The persona is in this poem is different from Awoonor’s earlier ones.  His early works were translations of the Ewe master-poets. The persona was mostly exhorting herself or was a public dirge- orator / worshipper.  The one in The Journey Beyond was expecting death. But this one has actually made the transition. This shows the progression of thought of Prof.  Kofi Awoonor.  Maybe, it is a truer reflection of what aging brings.

I will be interested in seeing if the persona will get answers and what they will be. This and many more are what Prof. Kofi Awoonor’s last collection of poems,   The Promise of Hope; New and selected Poems, 1964-2013 promise.   I will be waiting to discover the thoughts of arguably, the greatest Ghanaian ever to have graced literati. I will be waiting . . .


1.  1 Timothy 6-16

2. Ecclesiastes 12- 7.




  I reproduce this extract   from my online project, Epistles To A Young Poet

Dear friend,
It has been a sad, sober moment for many of us in Ghanaian 

literati. On Sunday morning, our worst fear was confirmed. The

 man who has been the face of Ghanaian poetry for many years

 met his untimely death in Kenya whilst attending a literary 

festival. A friend had posted on Facebook, “Awoonor is missing.

 Please, say a little prayer for him’’ the previous afternoon. Less 

than 24 hours later, his body was identified.

Hmmm …

I never met the good old professor. I encountered him through his 

poetry in 2003, I think.  My father had bought an anthology 

titled,” A SELECTION OF AFRICAN POETRY.”  Introduced and 

annotated by K.E Senanu and T. Vincent for me. He was one the 

five  Ghanaian poets featured in that edition. The others included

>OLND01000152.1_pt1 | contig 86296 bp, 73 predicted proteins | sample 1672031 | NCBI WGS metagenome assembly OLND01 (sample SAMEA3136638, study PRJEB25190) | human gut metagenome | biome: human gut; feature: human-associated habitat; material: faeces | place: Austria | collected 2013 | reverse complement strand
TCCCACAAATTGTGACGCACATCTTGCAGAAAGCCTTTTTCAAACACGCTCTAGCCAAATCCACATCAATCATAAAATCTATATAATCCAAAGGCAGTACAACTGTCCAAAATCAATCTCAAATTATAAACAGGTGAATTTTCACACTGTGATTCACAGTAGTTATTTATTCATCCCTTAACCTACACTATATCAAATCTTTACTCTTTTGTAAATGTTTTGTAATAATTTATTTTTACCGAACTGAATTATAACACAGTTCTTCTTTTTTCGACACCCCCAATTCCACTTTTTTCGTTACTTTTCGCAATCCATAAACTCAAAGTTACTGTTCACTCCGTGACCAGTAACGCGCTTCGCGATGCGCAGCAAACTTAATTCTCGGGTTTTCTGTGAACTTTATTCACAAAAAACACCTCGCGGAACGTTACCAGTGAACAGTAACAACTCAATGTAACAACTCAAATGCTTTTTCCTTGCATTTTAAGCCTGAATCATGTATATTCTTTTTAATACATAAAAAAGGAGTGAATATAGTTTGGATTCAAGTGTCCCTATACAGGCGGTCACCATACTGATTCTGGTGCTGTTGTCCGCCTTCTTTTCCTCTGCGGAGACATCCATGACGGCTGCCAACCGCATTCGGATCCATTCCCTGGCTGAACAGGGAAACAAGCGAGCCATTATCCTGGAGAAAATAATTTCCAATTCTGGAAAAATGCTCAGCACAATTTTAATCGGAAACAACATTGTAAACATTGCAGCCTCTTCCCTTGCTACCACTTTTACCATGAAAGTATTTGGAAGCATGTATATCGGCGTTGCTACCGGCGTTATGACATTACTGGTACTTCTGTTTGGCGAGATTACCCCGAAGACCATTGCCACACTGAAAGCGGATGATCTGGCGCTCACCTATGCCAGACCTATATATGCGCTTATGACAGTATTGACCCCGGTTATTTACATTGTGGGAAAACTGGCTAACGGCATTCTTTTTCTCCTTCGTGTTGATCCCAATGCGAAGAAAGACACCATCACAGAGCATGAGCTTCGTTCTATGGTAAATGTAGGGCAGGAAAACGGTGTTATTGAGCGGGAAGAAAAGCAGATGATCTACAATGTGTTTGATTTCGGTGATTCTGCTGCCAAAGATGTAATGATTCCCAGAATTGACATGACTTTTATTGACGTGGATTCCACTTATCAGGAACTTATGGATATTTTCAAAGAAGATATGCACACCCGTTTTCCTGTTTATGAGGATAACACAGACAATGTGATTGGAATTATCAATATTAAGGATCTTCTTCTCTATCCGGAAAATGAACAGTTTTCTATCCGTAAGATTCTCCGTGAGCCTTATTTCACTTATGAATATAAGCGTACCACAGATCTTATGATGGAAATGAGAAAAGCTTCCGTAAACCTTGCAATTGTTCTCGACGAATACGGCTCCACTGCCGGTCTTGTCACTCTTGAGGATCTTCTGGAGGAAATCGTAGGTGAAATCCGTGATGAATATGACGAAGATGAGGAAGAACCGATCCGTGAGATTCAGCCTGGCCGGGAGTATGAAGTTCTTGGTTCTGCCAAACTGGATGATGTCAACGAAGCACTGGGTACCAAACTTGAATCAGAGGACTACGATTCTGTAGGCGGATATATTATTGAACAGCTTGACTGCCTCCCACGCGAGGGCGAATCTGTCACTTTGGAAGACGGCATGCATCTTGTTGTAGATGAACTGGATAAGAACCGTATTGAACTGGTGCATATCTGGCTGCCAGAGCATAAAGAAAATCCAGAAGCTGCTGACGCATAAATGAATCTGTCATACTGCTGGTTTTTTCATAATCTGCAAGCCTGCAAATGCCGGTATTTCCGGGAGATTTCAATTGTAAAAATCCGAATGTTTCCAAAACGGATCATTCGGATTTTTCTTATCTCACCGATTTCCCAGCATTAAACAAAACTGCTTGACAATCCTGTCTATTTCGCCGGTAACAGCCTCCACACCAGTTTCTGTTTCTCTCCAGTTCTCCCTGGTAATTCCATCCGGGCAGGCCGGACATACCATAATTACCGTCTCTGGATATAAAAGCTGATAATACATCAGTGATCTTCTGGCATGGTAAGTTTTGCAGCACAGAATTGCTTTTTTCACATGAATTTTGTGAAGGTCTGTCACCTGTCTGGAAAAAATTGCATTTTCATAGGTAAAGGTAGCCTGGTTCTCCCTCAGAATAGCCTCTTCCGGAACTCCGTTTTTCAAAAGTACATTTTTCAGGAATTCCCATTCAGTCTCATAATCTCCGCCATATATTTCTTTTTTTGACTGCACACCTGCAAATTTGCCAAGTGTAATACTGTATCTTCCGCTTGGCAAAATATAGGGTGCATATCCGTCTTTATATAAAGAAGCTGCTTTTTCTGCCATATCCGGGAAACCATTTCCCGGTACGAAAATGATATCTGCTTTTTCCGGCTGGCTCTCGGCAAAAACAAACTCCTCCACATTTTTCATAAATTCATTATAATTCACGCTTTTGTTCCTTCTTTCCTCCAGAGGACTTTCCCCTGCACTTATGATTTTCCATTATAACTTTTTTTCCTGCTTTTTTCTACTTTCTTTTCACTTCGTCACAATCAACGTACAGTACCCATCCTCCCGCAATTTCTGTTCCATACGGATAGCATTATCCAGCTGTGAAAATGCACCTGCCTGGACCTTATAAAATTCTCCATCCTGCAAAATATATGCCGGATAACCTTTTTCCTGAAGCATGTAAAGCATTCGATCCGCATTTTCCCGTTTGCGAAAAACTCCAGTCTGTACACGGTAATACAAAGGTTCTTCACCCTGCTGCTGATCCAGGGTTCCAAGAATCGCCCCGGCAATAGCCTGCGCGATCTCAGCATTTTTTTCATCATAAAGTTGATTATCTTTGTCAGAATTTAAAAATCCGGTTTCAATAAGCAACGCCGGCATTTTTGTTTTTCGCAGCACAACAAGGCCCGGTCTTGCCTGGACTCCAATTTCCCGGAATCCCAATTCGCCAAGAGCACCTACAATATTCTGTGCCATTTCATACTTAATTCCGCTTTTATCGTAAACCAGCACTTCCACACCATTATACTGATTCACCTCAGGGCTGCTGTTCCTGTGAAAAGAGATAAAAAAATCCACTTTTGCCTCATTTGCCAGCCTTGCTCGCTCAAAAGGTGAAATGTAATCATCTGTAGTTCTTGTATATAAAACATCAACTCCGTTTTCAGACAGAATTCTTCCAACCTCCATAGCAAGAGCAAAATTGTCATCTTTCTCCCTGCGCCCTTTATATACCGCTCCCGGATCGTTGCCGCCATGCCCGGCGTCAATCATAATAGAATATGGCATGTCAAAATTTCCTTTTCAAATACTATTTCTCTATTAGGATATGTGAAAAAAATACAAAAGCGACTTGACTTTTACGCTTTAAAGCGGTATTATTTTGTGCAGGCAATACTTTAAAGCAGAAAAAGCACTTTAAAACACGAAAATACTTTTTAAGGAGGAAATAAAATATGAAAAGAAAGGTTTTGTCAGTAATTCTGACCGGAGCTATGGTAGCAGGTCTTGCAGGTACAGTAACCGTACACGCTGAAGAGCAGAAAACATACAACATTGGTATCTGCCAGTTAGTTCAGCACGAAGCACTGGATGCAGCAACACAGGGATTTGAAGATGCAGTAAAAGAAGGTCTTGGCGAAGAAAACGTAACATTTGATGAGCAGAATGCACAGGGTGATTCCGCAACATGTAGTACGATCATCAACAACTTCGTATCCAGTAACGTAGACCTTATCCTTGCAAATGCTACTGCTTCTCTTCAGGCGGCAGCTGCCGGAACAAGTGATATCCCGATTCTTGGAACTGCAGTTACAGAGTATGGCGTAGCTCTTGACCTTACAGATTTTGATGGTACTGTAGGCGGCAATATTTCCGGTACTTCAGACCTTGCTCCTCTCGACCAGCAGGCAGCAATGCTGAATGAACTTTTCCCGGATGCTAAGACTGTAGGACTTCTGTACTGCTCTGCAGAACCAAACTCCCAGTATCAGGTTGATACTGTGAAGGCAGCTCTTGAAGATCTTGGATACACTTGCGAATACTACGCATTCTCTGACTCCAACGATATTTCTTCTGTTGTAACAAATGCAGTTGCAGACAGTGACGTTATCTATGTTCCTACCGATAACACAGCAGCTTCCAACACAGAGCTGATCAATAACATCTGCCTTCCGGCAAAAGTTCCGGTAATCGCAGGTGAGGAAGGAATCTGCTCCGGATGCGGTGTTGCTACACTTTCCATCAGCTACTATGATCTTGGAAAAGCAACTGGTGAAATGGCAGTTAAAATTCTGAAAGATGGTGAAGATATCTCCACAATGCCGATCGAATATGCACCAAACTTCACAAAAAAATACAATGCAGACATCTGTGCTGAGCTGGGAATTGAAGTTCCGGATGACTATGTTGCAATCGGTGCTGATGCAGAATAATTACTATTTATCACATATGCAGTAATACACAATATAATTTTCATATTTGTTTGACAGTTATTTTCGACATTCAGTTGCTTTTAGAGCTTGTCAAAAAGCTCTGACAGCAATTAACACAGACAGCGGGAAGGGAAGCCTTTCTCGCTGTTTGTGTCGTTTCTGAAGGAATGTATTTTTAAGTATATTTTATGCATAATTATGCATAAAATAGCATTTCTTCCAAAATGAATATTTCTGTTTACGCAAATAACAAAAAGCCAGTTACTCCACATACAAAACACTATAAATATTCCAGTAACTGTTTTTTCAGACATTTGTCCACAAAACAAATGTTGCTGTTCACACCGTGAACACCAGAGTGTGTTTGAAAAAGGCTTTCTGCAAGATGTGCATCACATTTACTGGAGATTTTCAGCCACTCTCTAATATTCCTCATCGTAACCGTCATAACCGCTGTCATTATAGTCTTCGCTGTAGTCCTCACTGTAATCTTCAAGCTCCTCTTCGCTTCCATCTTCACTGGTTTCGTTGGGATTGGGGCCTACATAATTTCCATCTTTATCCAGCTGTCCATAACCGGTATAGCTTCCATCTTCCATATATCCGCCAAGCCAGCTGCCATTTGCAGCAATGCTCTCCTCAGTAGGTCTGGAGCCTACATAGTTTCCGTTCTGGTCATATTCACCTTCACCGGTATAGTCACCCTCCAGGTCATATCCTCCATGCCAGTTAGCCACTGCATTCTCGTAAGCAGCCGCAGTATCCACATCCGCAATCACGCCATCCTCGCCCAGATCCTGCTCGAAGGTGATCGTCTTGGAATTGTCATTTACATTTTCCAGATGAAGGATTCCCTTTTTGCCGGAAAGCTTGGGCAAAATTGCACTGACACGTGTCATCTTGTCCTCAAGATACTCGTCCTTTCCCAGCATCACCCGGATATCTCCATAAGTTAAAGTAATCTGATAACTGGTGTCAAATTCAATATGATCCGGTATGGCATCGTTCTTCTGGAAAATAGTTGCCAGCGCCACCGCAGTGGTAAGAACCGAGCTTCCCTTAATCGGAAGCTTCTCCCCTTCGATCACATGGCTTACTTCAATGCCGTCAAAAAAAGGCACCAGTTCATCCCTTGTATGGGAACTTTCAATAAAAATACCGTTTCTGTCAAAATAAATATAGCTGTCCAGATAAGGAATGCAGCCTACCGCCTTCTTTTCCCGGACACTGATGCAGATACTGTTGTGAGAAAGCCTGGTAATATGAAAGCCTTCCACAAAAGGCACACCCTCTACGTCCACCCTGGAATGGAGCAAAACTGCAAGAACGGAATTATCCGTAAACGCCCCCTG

his cousin, Kofi Anyidoho, Yao Egblewogbe, Otukwei Okai and Kwesi Brew. 

About five years later, I studied his poem REDISCOVERY for my 

WASSCE core literature exams.


It is easy to say that ‘’Prof’’ as he was affectionately and 

universally called was proud of his heritage. His poems were 

rooted in Ewe lyricism. In fact, his early works were translations of 

the Anlo poet and lyricist Akpaloo.  Perhaps, this was the 

apprenticeship that honed the art of Awoonor.  To this,  he said,  ‘’ 

it is for this reason I have sat at the feet of ancient poets whose 

medium is the voice and whose forum is the village square and the 

market place.’’  Part of his lyricist nature could be attributed to 

the fact that he was the grandson of an Ewe dirge-singer. His 

cousin, Kofi Anyidoho also wrote in similar style.


In “REDISCOVERY”, Awoonor wrote ‘’


                                                            There shall still linger here the communion we forged


                                                                        The feast of oneness which we partook of



This is his desire that even after the storm we will be one.  In that 

particular poem, he spoke of an ‘’ Eternal Gateman’’. Even 


though he did not make a direct reference, this poem had a 

mythological feel. In direct terms, he wrote about ‘’Kutsiami the 

benevolent boatman’’ in “THE JOURNEY BEYOND.”  It seemed 

 to me the latter is a continuation of the former. So the persona 

got passed by the ‘’eternal gateman’’ in “REDISCOVERY” and 

then got ferried by Kutsiami to the other world where the silent 

 fathers live. The significant difference is that ‘’we’’ was used in  

REDISCOVERY signifying the communal approach whilst ‘’I’’ 

was used in THE JOURNEY BEYOND.  It means even though 

people die as a group, the ‘’journey beyond’’ is an individual 

voyage. In these two poems, Awoonor managed to tell us the full 

story of Ewe mythology of death and the life after.


He explored the theme of conflict between African and European 

cultures in “THE CATHEDRAL”. He wrote,




                                         They sent surveyors and builders


                                                                          who cut that tree


                                                                          planting in its place